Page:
Worms are a common health problem amongst a variety of average pets in the UK, including dogs, cats, horses and rabbits. It’s essential to treat your pet for worms regularly to effectively remove the worms alongside the eggs they lay. If you treat your pet regularly it usually won’t cause them much discomfort if any, however the longer you avoid treating the pet the harder it becomes to treat them effectively.
Some of our pets are known to become victim to intestinal parasites, commonly known as worms. Some animals, such as dogs, are born with worms and as such treatment should start straight away. There are many types of worms, but the main ones that effect pets in the UK include lungworms, roundworms, hookworms, tapeworms and whipworms. Depending on which type of worm your pet is carrying depends on what symptoms it may have, and the best treatment for it. We sell dual wormers that target all worms, or, we have more precise wormers to target specific types. As well as the worms that live inside your pet, they lay larvae/eggs that can lay dormant if your pet isn’t properly treated.
Dogs – From birth, puppies should be wormed at 2, 4, 6, 8 and 12 weeks. From 12 weeks old, it’s recommended you treat your dog every 3-6 months throughout their lifetime.
Cats – Treatment for kittens usually starts after 6 weeks of age. After the initial treatment, it’s recommended to treat your cat every 3-4 months depending on which brand of treatment you choose.
Horses – Worm treatment for horses vary massively, and most people choose to base their treatment around their horse’s worm count. On average, a horse will need worming for various different types of worms about 3 times a year.
Rabbits – Again, each brand of worming treatment for rabbits vary massively in terms of frequency. On average, you should worm your rabbit 3 times a year.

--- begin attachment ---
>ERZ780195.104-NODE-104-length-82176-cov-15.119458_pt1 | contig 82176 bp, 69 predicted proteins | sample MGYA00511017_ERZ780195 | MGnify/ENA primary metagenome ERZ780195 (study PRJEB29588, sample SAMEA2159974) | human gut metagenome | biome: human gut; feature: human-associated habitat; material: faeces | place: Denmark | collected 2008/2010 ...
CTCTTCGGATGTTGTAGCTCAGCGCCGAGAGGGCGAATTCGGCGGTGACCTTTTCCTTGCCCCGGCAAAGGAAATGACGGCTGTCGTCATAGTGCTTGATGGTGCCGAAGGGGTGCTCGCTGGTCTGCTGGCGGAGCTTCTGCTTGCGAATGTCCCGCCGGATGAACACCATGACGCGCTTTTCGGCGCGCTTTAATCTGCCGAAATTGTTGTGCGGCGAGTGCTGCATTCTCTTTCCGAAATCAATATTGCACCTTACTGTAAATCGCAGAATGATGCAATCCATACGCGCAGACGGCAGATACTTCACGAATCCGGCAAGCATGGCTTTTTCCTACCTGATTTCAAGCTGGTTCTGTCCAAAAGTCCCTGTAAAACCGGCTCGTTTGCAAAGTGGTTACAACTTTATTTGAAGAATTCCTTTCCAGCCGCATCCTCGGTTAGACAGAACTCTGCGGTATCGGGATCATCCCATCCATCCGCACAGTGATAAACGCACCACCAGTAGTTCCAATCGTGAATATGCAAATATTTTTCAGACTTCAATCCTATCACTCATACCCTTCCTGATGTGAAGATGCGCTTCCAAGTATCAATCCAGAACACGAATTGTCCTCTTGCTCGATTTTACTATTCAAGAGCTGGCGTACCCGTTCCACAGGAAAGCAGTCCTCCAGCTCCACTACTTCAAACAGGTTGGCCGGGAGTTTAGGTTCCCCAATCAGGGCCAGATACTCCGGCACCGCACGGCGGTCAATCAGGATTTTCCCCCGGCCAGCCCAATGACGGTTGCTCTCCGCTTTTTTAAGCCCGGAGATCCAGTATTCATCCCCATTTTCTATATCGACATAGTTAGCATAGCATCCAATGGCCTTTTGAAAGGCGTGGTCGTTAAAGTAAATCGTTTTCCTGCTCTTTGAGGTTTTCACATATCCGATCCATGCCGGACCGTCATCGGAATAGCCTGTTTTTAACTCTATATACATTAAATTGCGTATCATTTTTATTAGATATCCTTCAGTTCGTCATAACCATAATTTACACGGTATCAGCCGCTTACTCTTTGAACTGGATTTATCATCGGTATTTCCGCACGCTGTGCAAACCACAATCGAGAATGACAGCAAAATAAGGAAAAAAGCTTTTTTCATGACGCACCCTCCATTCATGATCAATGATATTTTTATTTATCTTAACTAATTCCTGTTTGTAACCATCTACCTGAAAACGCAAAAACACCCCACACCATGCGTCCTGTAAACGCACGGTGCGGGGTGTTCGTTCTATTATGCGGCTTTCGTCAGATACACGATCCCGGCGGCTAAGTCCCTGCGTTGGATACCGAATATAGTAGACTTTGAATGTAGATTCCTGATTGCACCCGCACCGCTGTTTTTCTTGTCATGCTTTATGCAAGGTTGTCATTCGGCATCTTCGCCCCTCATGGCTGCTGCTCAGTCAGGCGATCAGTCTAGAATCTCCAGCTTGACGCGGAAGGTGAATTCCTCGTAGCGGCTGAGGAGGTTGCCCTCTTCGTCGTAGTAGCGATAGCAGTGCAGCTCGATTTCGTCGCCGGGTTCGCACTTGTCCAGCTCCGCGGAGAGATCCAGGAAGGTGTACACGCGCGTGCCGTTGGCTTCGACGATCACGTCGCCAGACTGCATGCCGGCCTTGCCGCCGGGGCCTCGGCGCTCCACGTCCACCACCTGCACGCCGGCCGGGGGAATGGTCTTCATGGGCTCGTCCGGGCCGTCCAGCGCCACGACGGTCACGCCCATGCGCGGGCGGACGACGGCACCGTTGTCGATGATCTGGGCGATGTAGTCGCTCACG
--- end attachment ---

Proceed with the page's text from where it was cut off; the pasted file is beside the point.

Having worms can affect each pet differently, depending on what type of worms they may have and what animal they are. For dogs, it’s common to see a sudden increase in hunger, alongside rapid weight loss. This is due to the worms stealing the dog’s nutrients, meaning naturally that your dog becomes hungry more quickly. Depending on the types of worm in your dog’s system, they may start vomiting or have diarrhoea, as well as displaying a pot-bellied appearance. Like with all animals, the longer you leave the worms without treatment, the more symptoms your pet will start displaying. The symptoms for cats are very similar and are usually easier to spot as they’re more likely to have blood in their stool or visible worms. For horses, worming can cause much more serious symptoms and horse worms are known to cause diseases such as larval cyathostominosis. The warning signs are pretty similar to dogs and cats, with a heightened appetite, pot-belly, weight loss and diarrhoea. Other symptoms such as stomach ulcers and mouth sores can also be caused by certain types of worms, which can then lead to more serious health issues. Ponies and horses under the age of 5 are more likely to contract larval cyathostominosis, a mass emerge of previously dormant larvae in your horses gut. This releases small redworms from the gut wall, and can cause severe diarrhea, colic and even death. This is most common during winter and early spring months, and horse owners should be vigilant looking out for warning signs. If you need any advice on the best product for your pet, or how to treat them, get in touch with the specialist Vet Medic team.